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Egypt, Pennsylvania facts for kids

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census-designated place
Egypt, Pennsylvania (8480982943).jpg
Country United States
State Pennsylvania
County Lehigh
Township Whitehall
Elevation 413 ft (125.9 m)
Population 2,391 (2010)
Timezone EST (UTC-5)
 - summer (DST) EDT (UTC-4)
Postal code 18052
Area code 610

Egypt is an unincorporated community and a census-designated place in Whitehall Township, Lehigh County, Pennsylvania, United States, about 7 miles (11 km) north of Allentown and 1 mile (1.6 km) west of Cementon. Egypt is located on Pennsylvania Route 329, just west of its intersection with Pennsylvania Route 145 at Eagle Point.

The population of Egypt is 2,391 as of the 2010 census.


Built in 1756, the Troxell-Steckel House is one of the oldest buildings in Lehigh County.
Fort Deshler Blockhouse 1895
Located near Egypt, Fort Deshler (seen here in an 1895 engraving) was built in 1760 to protect settlers from Indian attacks during the French and Indian War.

Egypt is one of the oldest communities in eastern Pennsylvania, having been settled as early as 1733. It was the first settlement in Pennsylvania north of South Mountain.

Early Pennsylvania German settlers of nearby present-day Lynn and Albany townships had named the area where they settled Alle mängel ("all wants") due to the poor quality of the soil on which they were trying to farm and raise crops. By contrast, the soil here was found to be quite fertile, and early settlers named this region "Egypta," since ancient Egypt, with its fertile Nile delta, was the "granary of the world."

The Reformed Congregation of Egypt Church was established in 1734, and a log church was erected in 1764. The cemetery of the Egypt church contains the graves of many of the region's earliest inhabitants, including 25 veterans of the American Revolutionary War, 15 veterans of the War of 1812, and nine veterans of the American Civil War. Across the street from the church stands Egypt's World War I monument, which honors the 76 men from Egypt who served during that war. Dedicated on June 10, 1923, the centerpiece of the monument is the pressed copper sculpture, Spirit of the American Doughboy, by E. M. Viquesney.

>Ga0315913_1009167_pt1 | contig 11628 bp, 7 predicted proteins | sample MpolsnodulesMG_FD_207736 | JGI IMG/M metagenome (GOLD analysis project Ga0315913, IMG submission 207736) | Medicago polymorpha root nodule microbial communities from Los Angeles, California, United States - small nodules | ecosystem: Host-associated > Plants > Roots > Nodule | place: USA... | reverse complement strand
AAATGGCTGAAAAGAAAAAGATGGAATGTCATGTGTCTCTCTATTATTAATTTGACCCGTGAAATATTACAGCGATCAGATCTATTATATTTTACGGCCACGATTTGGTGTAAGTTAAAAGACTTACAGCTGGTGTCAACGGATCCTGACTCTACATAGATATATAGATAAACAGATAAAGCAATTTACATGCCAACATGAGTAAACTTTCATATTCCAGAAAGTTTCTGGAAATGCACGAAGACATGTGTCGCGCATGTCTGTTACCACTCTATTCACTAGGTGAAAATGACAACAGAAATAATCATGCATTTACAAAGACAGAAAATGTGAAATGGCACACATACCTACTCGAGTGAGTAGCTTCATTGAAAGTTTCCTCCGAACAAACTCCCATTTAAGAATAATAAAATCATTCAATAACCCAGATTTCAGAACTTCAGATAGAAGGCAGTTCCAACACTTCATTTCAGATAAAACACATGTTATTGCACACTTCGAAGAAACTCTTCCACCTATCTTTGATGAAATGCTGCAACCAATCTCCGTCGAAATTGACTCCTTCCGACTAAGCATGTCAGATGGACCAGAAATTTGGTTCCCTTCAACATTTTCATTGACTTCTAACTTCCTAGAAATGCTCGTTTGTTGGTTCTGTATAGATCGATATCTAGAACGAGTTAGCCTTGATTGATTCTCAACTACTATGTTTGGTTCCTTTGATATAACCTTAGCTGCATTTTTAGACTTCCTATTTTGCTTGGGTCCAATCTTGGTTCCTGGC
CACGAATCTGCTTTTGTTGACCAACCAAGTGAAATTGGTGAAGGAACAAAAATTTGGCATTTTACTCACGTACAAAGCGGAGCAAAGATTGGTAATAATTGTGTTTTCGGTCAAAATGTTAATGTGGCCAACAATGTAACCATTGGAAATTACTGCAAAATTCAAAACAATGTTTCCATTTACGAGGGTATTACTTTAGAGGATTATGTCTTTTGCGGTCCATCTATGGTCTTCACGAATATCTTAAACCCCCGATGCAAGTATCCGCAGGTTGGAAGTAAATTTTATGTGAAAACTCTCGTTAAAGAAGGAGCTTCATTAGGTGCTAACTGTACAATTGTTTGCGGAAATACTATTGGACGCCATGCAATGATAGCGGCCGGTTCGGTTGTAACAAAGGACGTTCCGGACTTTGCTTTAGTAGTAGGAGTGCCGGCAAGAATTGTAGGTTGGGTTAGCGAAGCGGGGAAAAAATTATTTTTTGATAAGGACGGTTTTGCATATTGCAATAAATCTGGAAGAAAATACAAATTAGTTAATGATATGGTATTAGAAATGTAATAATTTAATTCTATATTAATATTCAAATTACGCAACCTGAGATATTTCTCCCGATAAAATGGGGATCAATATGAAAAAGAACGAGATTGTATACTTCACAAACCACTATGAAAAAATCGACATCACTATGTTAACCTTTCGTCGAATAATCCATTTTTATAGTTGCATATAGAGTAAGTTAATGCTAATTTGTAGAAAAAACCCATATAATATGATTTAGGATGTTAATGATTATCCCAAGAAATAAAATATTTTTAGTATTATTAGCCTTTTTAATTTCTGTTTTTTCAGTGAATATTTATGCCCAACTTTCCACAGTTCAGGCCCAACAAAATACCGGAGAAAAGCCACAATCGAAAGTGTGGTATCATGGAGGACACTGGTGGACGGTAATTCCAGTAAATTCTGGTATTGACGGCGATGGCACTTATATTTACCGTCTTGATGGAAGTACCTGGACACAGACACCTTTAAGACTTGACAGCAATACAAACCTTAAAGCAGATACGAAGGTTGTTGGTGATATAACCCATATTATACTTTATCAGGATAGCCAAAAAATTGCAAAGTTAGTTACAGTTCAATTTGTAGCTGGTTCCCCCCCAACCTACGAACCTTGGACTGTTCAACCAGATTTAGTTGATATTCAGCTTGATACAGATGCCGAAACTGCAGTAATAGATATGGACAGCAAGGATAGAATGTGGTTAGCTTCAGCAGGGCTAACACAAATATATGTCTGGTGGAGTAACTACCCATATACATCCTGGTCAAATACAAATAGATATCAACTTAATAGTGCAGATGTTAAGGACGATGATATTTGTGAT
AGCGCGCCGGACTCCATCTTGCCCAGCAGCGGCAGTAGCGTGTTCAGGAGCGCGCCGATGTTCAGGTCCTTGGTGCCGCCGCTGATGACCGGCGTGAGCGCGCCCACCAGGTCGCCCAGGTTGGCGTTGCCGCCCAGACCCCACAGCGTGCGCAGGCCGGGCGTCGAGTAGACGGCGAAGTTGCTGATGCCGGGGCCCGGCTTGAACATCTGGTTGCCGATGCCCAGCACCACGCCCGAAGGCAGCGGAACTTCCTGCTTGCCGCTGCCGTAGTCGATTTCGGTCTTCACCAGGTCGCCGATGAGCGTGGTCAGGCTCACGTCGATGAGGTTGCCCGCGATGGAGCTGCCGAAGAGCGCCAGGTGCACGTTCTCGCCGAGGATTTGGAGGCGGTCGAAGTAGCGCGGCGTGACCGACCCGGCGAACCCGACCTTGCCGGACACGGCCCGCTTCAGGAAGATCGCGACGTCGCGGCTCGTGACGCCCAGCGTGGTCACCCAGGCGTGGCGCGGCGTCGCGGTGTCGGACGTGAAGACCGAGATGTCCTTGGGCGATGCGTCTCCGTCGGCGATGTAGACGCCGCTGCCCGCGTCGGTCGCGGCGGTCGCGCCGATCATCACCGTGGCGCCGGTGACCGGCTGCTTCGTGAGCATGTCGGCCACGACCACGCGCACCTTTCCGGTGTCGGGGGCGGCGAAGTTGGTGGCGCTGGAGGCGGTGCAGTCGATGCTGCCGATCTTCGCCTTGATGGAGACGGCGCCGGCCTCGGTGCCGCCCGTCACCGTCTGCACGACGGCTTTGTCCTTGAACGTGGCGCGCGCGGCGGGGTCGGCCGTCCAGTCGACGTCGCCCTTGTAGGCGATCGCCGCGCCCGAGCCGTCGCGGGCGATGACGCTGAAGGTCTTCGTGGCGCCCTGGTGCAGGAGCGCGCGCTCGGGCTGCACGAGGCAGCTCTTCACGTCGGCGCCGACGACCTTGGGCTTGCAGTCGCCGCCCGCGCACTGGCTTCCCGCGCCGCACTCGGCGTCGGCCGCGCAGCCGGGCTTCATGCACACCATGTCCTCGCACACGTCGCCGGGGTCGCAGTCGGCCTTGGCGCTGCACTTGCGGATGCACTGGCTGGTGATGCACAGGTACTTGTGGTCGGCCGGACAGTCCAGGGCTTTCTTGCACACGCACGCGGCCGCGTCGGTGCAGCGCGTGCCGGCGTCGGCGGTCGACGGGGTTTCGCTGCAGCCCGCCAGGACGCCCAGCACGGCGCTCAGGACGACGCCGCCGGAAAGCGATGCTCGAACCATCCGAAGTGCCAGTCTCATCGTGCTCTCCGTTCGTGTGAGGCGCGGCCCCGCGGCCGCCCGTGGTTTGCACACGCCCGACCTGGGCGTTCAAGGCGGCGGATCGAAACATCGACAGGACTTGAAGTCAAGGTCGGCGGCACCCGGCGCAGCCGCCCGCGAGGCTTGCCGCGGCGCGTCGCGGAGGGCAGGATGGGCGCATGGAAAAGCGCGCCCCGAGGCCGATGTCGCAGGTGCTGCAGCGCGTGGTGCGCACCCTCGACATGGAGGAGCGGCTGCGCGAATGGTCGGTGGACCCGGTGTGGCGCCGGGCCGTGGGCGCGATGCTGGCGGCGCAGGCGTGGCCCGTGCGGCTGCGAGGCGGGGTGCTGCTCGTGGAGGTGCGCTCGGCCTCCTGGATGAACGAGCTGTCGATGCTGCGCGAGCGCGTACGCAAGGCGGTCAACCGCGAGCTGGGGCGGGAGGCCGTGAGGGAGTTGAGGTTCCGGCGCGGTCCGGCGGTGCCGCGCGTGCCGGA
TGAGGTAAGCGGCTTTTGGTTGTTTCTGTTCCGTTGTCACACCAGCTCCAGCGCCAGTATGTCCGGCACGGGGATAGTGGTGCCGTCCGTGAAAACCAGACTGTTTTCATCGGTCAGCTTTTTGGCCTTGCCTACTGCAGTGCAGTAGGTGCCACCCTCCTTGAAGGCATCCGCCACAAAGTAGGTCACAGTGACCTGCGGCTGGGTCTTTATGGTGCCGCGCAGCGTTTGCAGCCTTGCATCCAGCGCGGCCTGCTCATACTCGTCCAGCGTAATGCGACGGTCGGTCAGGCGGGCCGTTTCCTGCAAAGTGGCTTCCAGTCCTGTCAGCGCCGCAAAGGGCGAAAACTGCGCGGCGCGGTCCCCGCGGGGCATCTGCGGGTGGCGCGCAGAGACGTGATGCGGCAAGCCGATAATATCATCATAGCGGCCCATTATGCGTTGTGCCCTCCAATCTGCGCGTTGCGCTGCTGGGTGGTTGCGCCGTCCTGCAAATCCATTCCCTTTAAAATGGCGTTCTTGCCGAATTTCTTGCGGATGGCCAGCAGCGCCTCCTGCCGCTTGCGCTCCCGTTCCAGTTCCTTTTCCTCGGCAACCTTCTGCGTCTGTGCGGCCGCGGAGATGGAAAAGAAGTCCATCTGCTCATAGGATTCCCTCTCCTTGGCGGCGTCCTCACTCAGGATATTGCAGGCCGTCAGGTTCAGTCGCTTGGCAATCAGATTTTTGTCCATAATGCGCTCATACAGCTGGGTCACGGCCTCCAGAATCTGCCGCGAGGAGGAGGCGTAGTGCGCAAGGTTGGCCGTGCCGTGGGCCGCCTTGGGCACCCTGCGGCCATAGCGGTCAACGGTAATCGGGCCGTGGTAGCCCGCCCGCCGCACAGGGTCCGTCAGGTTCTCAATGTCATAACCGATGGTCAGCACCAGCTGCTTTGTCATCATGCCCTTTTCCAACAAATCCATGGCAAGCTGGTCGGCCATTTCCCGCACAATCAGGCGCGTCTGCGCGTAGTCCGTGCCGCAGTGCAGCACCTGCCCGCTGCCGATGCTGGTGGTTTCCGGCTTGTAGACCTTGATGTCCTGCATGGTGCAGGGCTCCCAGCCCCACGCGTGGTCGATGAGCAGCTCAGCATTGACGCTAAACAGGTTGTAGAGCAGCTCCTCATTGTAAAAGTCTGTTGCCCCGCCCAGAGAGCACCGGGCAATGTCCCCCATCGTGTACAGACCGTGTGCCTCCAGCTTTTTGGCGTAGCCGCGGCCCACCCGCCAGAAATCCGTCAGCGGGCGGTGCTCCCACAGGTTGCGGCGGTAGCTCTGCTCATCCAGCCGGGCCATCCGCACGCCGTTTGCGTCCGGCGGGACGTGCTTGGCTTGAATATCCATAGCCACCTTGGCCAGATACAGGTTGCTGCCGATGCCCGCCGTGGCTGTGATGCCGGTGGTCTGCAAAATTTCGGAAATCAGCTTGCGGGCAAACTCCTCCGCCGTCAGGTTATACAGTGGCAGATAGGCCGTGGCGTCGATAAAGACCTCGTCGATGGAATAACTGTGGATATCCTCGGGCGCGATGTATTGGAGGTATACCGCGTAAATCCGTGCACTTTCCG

In 1755, Jacob Kohler established a gristmill, located along the Coplay Creek just south of the church. The Troxell-Steckel House, which was built in Egypt in 1756, is one of the oldest buildings in Lehigh County and is today operated as a museum and historic site by the Lehigh County Historical Society. The Egypt area was also the location of Fort Deshler, a French and Indian War era frontier fort established in 1760 to protect settlers from Indian attacks. The fort, which was near the present intersection of PA Route 145 and Chestnut Street, stood until about 1940. The site is commemorated by a Pennsylvania Historical and Museum Commission marker. A granite marker, located just outside Egypt at Scheidy's Road and Spring Street, commemorates the last Indian attack in Lehigh County, which occurred on October 8, 1763, when nine settlers were murdered.

The earliest hotel in the area was the Werley House, which operated from 1796 to 1815. The first "English school" (as opposed to one that taught students in the Pennsylvania German dialect) was organized in 1808. Other early industries in the immediate area included a carriage works, coal yard, bakery, tannery and silk works.

Development of the community was spurred by the organization of the American Improved Cements Company (later American Cement Company), which took over and modernized the older Egypt Mills cement plant, located on the north side of Chestnut Street. In 1884, the company shipped its first load of cement to market using the Ironton Railroad. In 1896, American Cement ran power lines to supply the village of Egypt with electricity from its own power plants. American Cement, which subsequently opened a number of mills in the Egypt area, operated until 1913, when it was purchased by Giant Portland Cement. In addition to the Egypt Mills plant, Giant Portland operated six other cement mills in Egypt (Pennsylvania, Columbia, Giant #1 & #2, Central and Reliance), and had an annual production capacity of 2.1 million barrels of cement. Parts of the New York City Subway was built using cement manufactured in Egypt's mills. Giant Portland ceased production around 1929, and mills were either closed or sold to other companies operating in the area. Today, cement production remains an important part of the local economy, and plants in the area are operated by Nazareth-based ESSROC a subsidiary of the Italian firm Italcementi, and the French company Lafarge.

On June 2, 1947, the Philadelphia Phillies came to the Egypt Park to play an Egypt area high school team of the old Twilight League. The Phillies came to entice Curt Simmons, a 17-year-old Whitehall High School pitcher from Main Street in Egypt, to play for them. Curt Simmons took the Phillies to the wire, and the Phillies came back and tied the Egypt team 4-4 on account of darkness.

Public Education

Egypt is part of the Whitehall-Coplay School District. Students in grades nine through 12 attend Whitehall High School.

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